On a national day, the Orphanage League officials and children in front of the Water Station as they walk towards the Republic Monument, 1930, From the collection of: Istanbul Research Institute
İstanbul Governor and Mayor Muhittin Üstündağ together with prominent civil and military officials take part in the Republic Day ceremony in front of the Republic Monument, 1931-10-29, From the collection of: Istanbul Research Institute
Italian Boy Scouts in Taksim Square, 1931, From the collection of: Istanbul Research Institute
Officers of the Italian Fleet walking towards the Republic Monument during their visit to İstanbul, 1932-07-18/1932-07-23, From the collection of: Istanbul Research Institute
Students posing in front of the Republic Monument, 1930's, From the collection of: Istanbul Research Institute
Spectators at Taksim Stadium, 1930, From the collection of: Istanbul Research Institute
Preparation for the Youth and Sports Day Celebration at Taksim Stadium, 1930, From the collection of: Istanbul Research Institute
Preparation for the Youth and Sports Day Celebration at Taksim Stadium, 1930, From the collection of: Istanbul Research Institute
Youth and Sports Day Celebration at Taksim Stadium with the procession of Kadıköy Girl's Junior High students, early-1930's, From the collection of: Istanbul Research Institute

Nonetheless, this space proved to be insufficient and the razing of the Artillery Corps Barrack, an Ottoman remnant that dominated the square as well as the re-zoning of the land beneath was frequently brought up on the agenda up until the year 1940.

A grease wrestling competition held at Taksim Stadium, 1930's, From the collection of: Istanbul Research Institute
The Artillery Corps Barracks were torn down in Taksim Cumhuriyet Square, replaced with the İnönü Gezisi (Gezi Parkı), shown here under construction, 1941, From the collection of: Istanbul Research Institute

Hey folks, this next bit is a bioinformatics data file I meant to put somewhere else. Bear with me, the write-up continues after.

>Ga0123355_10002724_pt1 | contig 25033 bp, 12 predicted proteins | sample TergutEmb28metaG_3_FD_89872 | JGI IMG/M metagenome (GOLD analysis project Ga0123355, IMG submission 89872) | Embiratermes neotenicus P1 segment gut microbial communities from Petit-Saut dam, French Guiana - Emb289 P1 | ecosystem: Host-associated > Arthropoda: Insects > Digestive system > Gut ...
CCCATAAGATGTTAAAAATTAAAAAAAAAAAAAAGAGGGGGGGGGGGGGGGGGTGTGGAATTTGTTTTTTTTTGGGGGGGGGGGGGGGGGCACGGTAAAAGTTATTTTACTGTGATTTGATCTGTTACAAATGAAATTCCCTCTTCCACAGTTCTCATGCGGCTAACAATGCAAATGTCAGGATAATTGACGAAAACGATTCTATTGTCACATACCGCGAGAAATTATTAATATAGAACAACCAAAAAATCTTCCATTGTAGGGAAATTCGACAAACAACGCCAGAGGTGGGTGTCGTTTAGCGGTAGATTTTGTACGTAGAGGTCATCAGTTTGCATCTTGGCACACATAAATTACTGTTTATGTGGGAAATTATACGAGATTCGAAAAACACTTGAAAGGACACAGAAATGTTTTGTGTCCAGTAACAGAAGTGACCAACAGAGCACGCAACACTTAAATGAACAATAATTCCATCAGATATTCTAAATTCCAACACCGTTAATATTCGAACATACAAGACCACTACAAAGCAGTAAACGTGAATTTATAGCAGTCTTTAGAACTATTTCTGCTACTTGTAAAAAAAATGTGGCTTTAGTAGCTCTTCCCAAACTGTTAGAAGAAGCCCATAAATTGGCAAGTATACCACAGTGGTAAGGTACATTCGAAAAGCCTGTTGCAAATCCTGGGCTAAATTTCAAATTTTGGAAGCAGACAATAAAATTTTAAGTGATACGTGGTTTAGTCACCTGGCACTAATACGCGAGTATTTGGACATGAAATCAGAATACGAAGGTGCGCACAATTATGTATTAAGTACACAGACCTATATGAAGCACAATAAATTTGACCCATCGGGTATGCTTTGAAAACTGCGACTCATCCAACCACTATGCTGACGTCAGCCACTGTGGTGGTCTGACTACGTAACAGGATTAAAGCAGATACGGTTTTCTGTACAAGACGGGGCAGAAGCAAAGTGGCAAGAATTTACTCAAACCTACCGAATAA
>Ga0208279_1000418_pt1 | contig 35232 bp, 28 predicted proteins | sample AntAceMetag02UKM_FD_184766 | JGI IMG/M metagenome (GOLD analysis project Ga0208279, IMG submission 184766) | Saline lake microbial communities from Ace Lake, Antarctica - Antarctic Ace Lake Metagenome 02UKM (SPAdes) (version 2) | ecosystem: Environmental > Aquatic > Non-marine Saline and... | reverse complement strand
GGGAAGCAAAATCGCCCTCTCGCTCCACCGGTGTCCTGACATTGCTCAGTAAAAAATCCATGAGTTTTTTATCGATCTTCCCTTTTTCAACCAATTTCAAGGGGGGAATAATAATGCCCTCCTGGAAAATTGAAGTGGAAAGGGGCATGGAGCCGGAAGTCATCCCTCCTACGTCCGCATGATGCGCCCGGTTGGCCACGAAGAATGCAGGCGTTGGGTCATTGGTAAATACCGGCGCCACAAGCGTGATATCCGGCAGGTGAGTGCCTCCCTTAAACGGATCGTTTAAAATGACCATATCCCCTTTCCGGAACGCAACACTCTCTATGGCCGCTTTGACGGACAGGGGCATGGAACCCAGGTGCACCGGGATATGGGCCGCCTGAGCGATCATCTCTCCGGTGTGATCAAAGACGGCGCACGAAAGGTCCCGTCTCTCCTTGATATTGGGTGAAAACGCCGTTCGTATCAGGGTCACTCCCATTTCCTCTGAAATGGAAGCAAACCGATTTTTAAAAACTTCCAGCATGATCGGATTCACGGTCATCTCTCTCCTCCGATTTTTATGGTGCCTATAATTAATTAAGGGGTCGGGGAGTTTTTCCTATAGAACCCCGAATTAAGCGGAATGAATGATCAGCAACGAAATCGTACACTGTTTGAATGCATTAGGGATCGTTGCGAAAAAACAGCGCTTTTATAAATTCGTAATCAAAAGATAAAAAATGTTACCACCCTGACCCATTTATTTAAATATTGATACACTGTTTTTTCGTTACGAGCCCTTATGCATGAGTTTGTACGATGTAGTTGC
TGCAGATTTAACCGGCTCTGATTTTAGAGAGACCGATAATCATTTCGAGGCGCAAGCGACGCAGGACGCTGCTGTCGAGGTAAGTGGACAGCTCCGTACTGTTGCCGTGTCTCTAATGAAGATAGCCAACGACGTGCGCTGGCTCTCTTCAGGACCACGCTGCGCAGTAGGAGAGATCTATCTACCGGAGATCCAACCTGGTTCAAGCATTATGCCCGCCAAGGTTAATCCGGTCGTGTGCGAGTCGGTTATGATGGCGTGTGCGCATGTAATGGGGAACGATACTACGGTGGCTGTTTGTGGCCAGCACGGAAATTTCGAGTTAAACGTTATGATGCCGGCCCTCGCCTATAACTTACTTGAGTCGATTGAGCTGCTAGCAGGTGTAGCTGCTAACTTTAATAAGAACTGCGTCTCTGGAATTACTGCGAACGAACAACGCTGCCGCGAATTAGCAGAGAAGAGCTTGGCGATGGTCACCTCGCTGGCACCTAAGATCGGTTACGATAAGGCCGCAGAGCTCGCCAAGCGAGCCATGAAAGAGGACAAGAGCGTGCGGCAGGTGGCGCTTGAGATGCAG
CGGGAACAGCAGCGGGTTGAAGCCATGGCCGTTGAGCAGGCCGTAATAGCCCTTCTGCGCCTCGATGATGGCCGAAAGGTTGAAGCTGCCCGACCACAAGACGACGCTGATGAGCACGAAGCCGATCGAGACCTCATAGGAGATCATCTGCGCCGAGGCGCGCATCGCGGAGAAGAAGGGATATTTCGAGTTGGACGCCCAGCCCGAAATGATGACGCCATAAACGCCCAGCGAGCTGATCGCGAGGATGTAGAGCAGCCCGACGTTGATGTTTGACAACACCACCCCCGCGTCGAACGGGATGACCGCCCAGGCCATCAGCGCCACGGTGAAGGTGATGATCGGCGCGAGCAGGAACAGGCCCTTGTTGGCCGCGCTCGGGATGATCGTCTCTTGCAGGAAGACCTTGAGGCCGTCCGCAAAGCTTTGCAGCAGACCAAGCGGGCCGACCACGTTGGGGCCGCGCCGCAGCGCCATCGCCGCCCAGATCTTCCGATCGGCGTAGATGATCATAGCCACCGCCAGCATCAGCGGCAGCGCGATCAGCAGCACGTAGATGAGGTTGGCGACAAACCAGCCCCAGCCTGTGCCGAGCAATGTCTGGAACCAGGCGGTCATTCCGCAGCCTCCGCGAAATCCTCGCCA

Henri Prost
In 1936, the famous architect and urbanist Henri Prost was appointed as per the request of the city administration to come up with İstanbul’s city plan. Prost first re-arranged Sultanahmet Square, then he tackled Cumhuriyet Square after some impossibilities entered the picture. He recommended that Cumhuriyet Square become the public's new ceremony and gathering  grounds. 
The Taksim Gardens continues down from İnönü Gezisi (Gezi Parkı), and the monumental entryway of the Artillery Corps Barracks, waiting to be torn down, 1941, From the collection of: Istanbul Research Institute

Prost proposed the Artillery Corps Barracks be replaced with a terrace that opened onto the square with a promenade park behind it. Amongst his designs were a viewing terrace that would be created by tearing down the Ottoman State Bank management housing and the adjacent buildings, as well as a grand theater building which would be transformed later on into the Atatürk Culture Center (AKM).

Taksim Cumhuriyet Square, 1941/1943, From the collection of: Istanbul Research Institute
A view of İnönü Gezisi (Gezi Parkı), Taksim Gardens and Belediye Gazinosu from Mete Caddesi, 1940/1943, From the collection of: Istanbul Research Institute
İstanbul's first public park
As İstanbul's first public park, Taksim Gardens was opened in 1869. It was redesigned by Henri Prost in a free-flowing arrangement with twisting paths that would offer contrast to the geometric order of İnönü Gezisi. The Belediye Gazinosu was designed by architect Rüknettin Güney and constructed in the  northeast corner of this park. Taksim Gardens is connected to No.2 Park, which stretches between Harbiye, Maçka and Dolmabahçe, via a footbridge. Henri Prost created a promenade park in the middle of new residential settlements unfettered by vehicular traffic.
A view of İnönü Gezisi (Gezi Parkı) as it appears on the Pervititch map, 1943, From the collection of: Istanbul Research Institute
The semi-torn down front facade of the villa which once served as the housing of the Electric Board managers and the Atatürk Culture Center, 1950, From the collection of: Istanbul Research Institute
A view of the Atatürk Culture Center from Cumhuriyet Square, 1952/1953, From the collection of: Istanbul Research Institute
Taksim Square, with the water distribution station in the foreground, the famous Kristal Gazinosu to the left and the İnönü Gezisi (Gezi Parkı) to the right, 1960, From the collection of: Istanbul Research Institute
Aerial view of Taksim and vicinity, 1960, From the collection of: Istanbul Research Institute

Aerial view of Taksim and vicinity in the 1960s.

Credits: Story

Curators: Ekrem Işın, Catherine Pinguet
Coordinators: Zeynep Ögel, Erkan Bora, Gülru Tanman
Translation: Melis Şeyhun Çalışlar
Digital Adaptation: Irmak Wöber, Başak Arifoğlu , Umut Koca

Credits: All media
The story featured may in some cases have been created by an independent third party and may not always represent the views of the institutions, listed below, who have supplied the content.